Helene, a soon to be single retiree, lamented the other day that she wished she had saved more. She didn’t have a pension and she was delaying claiming Social Security because she had longevity in her genes. She felt she was going to have to sell her condo (on which she still had about a $200,000 mortgage) in order to reduce her monthly expenses and still live comfortably in a smaller condo.
I said, hold on, let’s see if a reverse mortgage can help provide for a secure retirement. A few years ago the federal government reformed the reverse mortgage program (technically the Federal Housing Authority’s Home Equity Conversion Mortgage (HECM)) to address many of its unsavory aspects. Most reverse mortgages (nearly 90%) are through the FHA’s HECM program.
Reverse mortgages may be appropriate for those who plan to age in place and don’t plan on leaving a specific amount in their estate to their heirs. Singles like Helene without sufficient savings may find them useful. The big caution, however, is that if she were to sell her condo after using a reverse mortgage her proceeds will be much lower than if had kept paying the traditional mortgage. So there is a pretty big downside to selling your condo before you pass.
Basics of a Reverse Mortgage
A reverse mortgage is a loan but you won’t repay any of it while you live in your home. You are borrowing against the equity in your home. You can get a lump sum amount, a line of credit which you can draw on periodically, or monthly cash payments.
However, unlike traditional mortgages, you do not have to repay the borrowed money. Rather the borrowed amount accumulates interest while you are in the home. Thus, the reverse mortgage gets bigger the longer you are in your home. In other words, the bank owns more of your home the longer you live. This is the “reverse” part of the mortgage, which traditionally decreases as you repay it.
When the home is sold, presumably after the owner’s death, the estate has to repay the reverse mortgage. The outstanding reverse mortgage amount equals the initial borrowed amount plus the monthly interest charge plus a monthly insurance premium.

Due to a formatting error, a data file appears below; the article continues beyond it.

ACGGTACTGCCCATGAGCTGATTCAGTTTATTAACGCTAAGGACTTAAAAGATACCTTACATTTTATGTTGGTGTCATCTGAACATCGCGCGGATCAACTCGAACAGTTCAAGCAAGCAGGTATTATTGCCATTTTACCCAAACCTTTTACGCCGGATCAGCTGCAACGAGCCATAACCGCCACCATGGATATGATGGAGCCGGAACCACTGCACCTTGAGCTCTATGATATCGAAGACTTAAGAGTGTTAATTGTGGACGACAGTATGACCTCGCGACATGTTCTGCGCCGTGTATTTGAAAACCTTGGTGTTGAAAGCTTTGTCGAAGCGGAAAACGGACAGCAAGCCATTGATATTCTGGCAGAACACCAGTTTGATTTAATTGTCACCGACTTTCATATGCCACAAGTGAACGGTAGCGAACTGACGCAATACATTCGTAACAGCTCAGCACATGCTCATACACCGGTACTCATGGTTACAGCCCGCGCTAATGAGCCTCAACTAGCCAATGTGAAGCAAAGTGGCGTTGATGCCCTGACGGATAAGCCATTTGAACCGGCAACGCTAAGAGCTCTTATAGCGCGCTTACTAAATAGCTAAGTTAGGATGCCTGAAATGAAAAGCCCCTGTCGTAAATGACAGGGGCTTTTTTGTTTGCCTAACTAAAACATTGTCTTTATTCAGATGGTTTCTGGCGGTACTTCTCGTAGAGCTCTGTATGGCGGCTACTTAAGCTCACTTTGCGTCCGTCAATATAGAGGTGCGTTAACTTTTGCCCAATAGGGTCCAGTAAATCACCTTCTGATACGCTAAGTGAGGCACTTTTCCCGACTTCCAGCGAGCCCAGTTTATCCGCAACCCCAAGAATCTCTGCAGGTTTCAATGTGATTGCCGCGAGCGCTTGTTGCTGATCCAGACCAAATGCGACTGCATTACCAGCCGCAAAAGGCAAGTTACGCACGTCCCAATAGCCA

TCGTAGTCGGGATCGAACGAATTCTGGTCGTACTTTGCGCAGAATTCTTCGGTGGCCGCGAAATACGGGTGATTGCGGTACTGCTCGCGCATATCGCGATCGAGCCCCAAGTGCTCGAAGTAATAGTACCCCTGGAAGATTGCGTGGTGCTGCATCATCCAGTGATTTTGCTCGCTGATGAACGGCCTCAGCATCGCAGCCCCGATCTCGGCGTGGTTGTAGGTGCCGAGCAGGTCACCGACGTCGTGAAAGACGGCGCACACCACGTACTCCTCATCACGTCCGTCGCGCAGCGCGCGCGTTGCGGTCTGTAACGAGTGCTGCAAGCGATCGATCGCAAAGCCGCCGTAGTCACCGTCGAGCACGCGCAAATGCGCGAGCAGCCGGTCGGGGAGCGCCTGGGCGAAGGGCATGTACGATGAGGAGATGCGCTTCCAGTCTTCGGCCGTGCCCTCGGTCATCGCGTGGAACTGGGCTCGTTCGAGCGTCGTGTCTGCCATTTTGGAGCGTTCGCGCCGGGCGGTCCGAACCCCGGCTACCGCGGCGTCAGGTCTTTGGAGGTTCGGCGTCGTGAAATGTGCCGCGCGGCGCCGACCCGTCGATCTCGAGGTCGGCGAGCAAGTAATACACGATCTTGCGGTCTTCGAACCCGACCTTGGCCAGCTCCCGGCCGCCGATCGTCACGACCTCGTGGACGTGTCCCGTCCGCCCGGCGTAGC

Even if the outstanding amount exceeds the value of home, the estate will not be on the hook for the shortfall. The monthly insurance premium charge is added to the borrowed amount to guard against negative equity in the home (or having the home being under water) once it is sold.
So this monthly insurance payment makes reverse mortgages very expensive if you sell your home and use the proceeds for another home or another purpose. Your proceeds will be lower by the total of the monthly insurance premium charge. If you sell while you are living, you ended up paying a monthly premium for insurance that you didn’t need. Thus, my key advice is to consider a reverse mortgage only if your estate will be selling the home and not you!
Types of Draws in a Reverse Mortgage
There are two main types of ways to receive reverse mortgage cash – either a line of credit or a lump sum. Most borrowers use a line of credit. You can draw on the reverse mortgage line of credit periodically when you need cash. Interest (and the insurance premium) will only accumulate on the borrowed amount (if any).
A lump sum, however, may be appropriate if you want to pay off your mortgage and eliminate your monthly mortgage payment. A reverse mortgage will always be in the primary position. So you can’t have a traditional mortgage and a reverse mortgage. The reverse mortgage must be used to pay off the outstanding traditional mortgage. You can also use a reverse mortgage to purchase a new home if you downsize.
A third possibility is to have payments made each month (e.g., such as $1,000/month). This draw may be appropriate if the house is repaid but you need supplemental income.
The primary borrower must be 62 years or older. If the home is jointly owned, only one of the borrowers has to be age 62 or older. The borrower must also show that he/she can keep up with property tax and insurance payments on the home.
Maximum Reverse Mortgage Amount
The amount of the loan depends upon your age and the age of your co-borrower. The older you are, the more you can get up to the appraised value of the home or $625,500 (which ever is lower).
This calculator gives can give different scenarios based on your age, any outstanding mortgage, and the home’s value: http://www.reversemortgage.org/About/ReverseMortgageCalculator.aspx
And like any mortgage you will pay closing costs when you obtain a reverse mortgage. Closing costs are more than a traditional mortgage because a mortgage insurance payment is made based on the amount of the loan. These closing costs often are withdrawn from the cash you receive at closing.
Back to Helene
Helene is 66 and she is considering the reverse mortgage. She would use it to pay off her existing mortgage loan and to acquire a small line of credit. Her big issue was whether to stay in her condo. She liked it but wasn’t sure that was her final place. We are meeting later this year to determine how to proceed.